SS Erkennungs Dienst, View of the Ramp at Auschwitz-Birkenau Showing the SS Selection of Hungarian Jews (c. 1944). This view, from the so-called “Auschwitz Album,” was taken by an SS Erkennungsdienst photographer documenting the arrival process and selection for forced labor or death of the Hungarian Jews (Data Source: Yad Vashem (Public Domain), Panstwowe Muzeum w Oswiecim-Brzezinka Panstwowe Muzeum w Auschwitz-Birkenau w Oswiecimiu) US Holocaust Memorial Museum, Photo Archive
Viewshed of a Digital Reconstruction of the Auschwitz-Birkenau Space Showing Approximate Lines of Sight of SS Officer on the Ramp (c. 1944). The “light” cast from a single point indicates the range of sight as well as where the sight would have been blocked by intermediary structures. (Data source: Osobyi Archive, RG 11.001M.03, USHMM) Chester W. Harvey with Anne Kelly Knowles and Paul B. Jaskot.
Auschwitz seems to be the most familiar place of the Holocaust. However, while we know much about the camp and its function in the genocide, there are many things we don’t know. At the level of how people lived, worked and died in the camp, many issues remain unexplored, especially how the camp developed over time. Our project uses geovisualization tools, including a digital rendering of the built landscape of the entire camp, to pose new historical questions. Rendering the places and spaces of Auschwitz imbues both with meaning while making it possible to analyze them in new ways.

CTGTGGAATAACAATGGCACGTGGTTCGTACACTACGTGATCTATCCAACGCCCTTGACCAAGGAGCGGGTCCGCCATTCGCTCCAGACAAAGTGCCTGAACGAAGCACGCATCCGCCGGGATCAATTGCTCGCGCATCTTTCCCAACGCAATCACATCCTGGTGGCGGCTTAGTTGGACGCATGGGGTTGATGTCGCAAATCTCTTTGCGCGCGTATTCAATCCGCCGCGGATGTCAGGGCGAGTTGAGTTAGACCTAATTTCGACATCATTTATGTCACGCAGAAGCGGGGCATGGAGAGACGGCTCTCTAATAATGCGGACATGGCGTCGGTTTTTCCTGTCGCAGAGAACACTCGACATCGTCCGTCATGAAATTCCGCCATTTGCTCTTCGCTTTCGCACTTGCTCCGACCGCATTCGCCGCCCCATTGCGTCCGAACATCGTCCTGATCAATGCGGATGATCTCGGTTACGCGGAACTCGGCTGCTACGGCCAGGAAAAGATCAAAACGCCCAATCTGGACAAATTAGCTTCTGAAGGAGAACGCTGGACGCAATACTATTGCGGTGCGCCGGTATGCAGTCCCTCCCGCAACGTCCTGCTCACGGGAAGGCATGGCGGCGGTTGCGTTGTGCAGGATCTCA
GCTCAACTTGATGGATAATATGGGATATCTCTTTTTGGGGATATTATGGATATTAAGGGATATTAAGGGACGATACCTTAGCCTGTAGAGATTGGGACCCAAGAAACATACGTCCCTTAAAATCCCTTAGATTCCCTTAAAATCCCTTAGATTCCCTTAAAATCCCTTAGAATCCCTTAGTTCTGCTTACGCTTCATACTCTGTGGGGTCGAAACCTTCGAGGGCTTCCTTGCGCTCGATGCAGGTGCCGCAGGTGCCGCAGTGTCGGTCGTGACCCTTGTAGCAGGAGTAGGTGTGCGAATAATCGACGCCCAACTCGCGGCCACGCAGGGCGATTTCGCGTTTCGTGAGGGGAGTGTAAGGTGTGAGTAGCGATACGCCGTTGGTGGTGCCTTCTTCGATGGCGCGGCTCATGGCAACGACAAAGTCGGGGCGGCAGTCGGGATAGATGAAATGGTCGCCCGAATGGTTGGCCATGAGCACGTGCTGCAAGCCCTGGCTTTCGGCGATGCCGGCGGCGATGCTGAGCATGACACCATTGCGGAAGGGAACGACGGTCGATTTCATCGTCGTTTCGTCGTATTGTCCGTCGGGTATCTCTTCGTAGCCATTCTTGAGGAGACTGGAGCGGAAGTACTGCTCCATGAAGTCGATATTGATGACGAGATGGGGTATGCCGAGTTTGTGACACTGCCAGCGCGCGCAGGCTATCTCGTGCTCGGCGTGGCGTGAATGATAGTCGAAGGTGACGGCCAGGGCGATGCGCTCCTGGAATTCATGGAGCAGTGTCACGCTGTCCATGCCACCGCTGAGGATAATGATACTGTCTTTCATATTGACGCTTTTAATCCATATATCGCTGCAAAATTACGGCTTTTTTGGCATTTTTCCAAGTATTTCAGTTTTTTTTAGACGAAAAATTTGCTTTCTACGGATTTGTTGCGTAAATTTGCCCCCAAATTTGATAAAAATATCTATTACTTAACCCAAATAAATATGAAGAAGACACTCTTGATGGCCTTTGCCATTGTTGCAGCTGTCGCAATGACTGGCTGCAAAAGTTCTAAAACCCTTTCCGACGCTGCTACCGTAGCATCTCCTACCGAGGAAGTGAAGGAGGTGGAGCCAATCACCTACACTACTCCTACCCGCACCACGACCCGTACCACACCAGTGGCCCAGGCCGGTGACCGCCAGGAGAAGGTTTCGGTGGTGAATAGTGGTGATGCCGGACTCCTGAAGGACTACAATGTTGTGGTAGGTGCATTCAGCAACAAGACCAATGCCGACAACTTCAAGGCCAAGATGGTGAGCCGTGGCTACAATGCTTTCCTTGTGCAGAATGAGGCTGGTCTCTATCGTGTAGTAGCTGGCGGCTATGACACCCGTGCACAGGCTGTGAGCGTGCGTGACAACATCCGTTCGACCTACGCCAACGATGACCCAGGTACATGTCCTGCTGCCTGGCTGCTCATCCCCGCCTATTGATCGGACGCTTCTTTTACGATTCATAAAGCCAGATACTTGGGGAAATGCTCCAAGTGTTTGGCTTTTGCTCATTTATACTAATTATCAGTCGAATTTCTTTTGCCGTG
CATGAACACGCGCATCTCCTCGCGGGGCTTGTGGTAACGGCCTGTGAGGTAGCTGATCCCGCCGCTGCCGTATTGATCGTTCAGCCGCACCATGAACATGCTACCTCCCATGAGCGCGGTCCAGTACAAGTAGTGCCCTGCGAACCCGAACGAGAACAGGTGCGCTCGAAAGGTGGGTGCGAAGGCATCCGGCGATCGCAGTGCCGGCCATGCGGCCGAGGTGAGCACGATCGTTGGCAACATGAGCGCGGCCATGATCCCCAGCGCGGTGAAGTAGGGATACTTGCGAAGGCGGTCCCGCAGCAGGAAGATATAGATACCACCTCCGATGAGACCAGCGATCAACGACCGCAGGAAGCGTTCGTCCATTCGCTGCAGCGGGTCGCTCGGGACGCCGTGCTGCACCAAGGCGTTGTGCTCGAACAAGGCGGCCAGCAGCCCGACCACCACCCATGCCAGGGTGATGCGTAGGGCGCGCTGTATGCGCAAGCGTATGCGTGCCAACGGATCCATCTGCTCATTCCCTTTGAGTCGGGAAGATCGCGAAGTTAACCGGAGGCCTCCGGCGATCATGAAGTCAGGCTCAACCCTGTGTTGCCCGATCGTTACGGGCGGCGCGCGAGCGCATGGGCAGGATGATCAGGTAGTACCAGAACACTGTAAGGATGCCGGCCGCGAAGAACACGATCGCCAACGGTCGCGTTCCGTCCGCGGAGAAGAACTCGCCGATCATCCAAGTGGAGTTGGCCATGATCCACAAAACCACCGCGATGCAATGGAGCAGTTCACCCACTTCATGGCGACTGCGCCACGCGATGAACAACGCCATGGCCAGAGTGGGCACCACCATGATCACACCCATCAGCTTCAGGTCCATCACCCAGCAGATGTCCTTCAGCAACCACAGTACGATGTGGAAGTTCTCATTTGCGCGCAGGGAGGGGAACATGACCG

Analyzing the real and imagined SS environment at Auschwitz helps us to understand more critically the development of this important genocidal center, the relation of oppression to other economic and social functions, and the different experiences of all who were forced to toil and die there. Bringing questions about time together with the analysis of space brings to the fore the importance of geographic concepts for a historical interpretation of this most important site of the Holocaust.
Exploring the central spatial characteristics of the genocide at Auschwitz involves looking at diverse kinds of evidence, such as:
- Plans from the SS Central Building Administration for the physical layout of the entire site.
- Administrative documents that describe changes to the site and the surrounding area, including the changing functions of buildings over time.
- Testimony from survivors.
- SS photographs of buildings and construction.
- Historical maps and Allied reconnaissance photographs that document the built environment as a whole.
Scale: Individual, Urban, Regional
Time: February 1943 to June 1944
Paul B. Jaskot, Chester W. Harvey and Anne Kelly Knowles